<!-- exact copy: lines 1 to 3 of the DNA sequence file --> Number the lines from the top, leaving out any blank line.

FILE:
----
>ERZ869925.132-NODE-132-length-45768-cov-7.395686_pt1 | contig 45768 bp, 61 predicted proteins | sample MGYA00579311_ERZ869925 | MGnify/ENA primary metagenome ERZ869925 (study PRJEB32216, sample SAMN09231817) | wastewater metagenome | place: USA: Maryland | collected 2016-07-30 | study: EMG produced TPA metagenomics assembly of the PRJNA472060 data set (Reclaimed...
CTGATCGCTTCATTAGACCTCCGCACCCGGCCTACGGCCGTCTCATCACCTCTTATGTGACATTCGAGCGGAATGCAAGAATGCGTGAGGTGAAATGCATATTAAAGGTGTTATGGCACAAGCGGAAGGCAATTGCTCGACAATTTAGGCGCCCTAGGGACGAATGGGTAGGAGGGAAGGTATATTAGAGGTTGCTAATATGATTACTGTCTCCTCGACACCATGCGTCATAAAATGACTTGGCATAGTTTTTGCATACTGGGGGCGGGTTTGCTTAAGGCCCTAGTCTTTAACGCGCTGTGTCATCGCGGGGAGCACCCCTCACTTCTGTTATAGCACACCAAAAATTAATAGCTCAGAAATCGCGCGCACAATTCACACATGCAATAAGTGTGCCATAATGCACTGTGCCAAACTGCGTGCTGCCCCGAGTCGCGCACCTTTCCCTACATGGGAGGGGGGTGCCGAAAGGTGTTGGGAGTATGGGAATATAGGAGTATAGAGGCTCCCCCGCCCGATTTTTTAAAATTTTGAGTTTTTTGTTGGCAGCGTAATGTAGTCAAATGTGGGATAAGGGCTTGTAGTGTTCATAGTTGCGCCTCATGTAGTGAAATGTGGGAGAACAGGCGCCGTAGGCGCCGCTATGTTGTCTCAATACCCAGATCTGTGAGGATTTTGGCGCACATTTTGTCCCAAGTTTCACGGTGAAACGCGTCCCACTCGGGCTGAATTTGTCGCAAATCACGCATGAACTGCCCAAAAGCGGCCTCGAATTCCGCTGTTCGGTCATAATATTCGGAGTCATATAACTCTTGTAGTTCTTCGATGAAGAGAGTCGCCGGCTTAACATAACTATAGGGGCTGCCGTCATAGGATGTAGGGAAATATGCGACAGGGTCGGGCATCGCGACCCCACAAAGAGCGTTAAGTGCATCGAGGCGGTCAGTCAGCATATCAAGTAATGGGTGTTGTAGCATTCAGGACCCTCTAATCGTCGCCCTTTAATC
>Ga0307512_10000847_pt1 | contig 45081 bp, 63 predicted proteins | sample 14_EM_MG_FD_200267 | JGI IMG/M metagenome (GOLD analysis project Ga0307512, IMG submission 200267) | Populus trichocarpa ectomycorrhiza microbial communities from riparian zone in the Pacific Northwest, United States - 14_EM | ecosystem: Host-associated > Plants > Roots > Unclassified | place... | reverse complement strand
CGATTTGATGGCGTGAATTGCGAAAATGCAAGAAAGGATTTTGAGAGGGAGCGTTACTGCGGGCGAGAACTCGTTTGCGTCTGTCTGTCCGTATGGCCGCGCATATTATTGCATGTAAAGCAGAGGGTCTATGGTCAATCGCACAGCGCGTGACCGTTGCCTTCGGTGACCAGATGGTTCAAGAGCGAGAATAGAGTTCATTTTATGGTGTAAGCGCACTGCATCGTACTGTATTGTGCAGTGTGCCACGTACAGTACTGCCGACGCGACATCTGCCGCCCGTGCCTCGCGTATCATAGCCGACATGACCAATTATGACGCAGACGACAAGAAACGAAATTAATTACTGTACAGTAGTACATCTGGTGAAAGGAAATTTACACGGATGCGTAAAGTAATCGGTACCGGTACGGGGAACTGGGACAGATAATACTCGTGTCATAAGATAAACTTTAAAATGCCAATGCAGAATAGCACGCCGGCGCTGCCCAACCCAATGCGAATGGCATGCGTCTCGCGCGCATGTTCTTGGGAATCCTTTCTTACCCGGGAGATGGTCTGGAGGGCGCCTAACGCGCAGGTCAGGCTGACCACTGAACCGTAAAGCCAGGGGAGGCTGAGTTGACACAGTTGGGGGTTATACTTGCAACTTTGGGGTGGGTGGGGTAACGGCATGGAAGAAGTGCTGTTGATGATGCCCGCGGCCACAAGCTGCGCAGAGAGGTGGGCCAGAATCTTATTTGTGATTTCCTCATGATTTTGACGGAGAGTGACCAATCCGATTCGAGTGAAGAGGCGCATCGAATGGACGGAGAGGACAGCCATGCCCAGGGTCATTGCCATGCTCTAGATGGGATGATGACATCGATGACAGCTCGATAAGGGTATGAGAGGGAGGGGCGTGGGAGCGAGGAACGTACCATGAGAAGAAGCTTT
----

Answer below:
>ERZ869925.132-NODE-132-length-45768-cov-7.395686_pt1 | contig 45768 bp, 61 predicted proteins | sample MGYA00579311_ERZ869925 | MGnify/ENA primary metagenome ERZ869925 (study PRJEB32216, sample SAMN09231817) | wastewater metagenome | place: USA: Maryland | collected 2016-07-30 | study: EMG produced TPA metagenomics assembly of the PRJNA472060 data set (Reclaimed...
CTGATCGCTTCATTAGACCTCCGCACCCGGCCTACGGCCGTCTCATCACCTCTTATGTGACATTCGAGCGGAATGCAAGAATGCGTGAGGTGAAATGCATATTAAAGGTGTTATGGCACAAGCGGAAGGCAATTGCTCGACAATTTAGGCGCCCTAGGGACGAATGGGTAGGAGGGAAGGTATATTAGAGGTTGCTAATATGATTACTGTCTCCTCGACACCATGCGTCATAAAATGACTTGGCATAGTTTTTGCATACTGGGGGCGGGTTTGCTTAAGGCCCTAGTCTTTAACGCGCTGTGTCATCGCGGGGAGCACCCCTCACTTCTGTTATAGCACACCAAAAATTAATAGCTCAGAAATCGCGCGCACAATTCACACATGCAATAAGTGTGCCATAATGCACTGTGCCAAACTGCGTGCTGCCCCGAGTCGCGCACCTTTCCCTACATGGGAGGGGGGTGCCGAAAGGTGTTGGGAGTATGGGAATATAGGAGTATAGAGGCTCCCCCGCCCGATTTTTTAAAATTTTGAGTTTTTTGTTGGCAGCGTAATGTAGTCAAATGTGGGATAAGGGCTTGTAGTGTTCATAGTTGCGCCTCATGTAGTGAAATGTGGGAGAACAGGCGCCGTAGGCGCCGCTATGTTGTCTCAATACCCAGATCTGTGAGGATTTTGGCGCACATTTTGTCCCAAGTTTCACGGTGAAACGCGTCCCACTCGGGCTGAATTTGTCGCAAATCACGCATGAACTGCCCAAAAGCGGCCTCGAATTCCGCTGTTCGGTCATAATATTCGGAGTCATATAACTCTTGTAGTTCTTCGATGAAGAGAGTCGCCGGCTTAACATAACTATAGGGGCTGCCGTCATAGGATGTAGGGAAATATGCGACAGGGTCGGGCATCGCGACCCCACAAAGAGCGTTAAGTGCATCGAGGCGGTCAGTCAGCATATCAAGTAATGGGTGTTGTAGCATTCAGGACCCTCTAATCGTCGCCCTTTAATC
>Ga0307512_10000847_pt1 | contig 45081 bp, 63 predicted proteins | sample 14_EM_MG_FD_200267 | JGI IMG/M metagenome (GOLD analysis project Ga0307512, IMG submission 200267) | Populus trichocarpa ectomycorrhiza microbial communities from riparian zone in the Pacific Northwest, United States - 14_EM | ecosystem: Host-associated > Plants > Roots > Unclassified | place... | reverse complement strand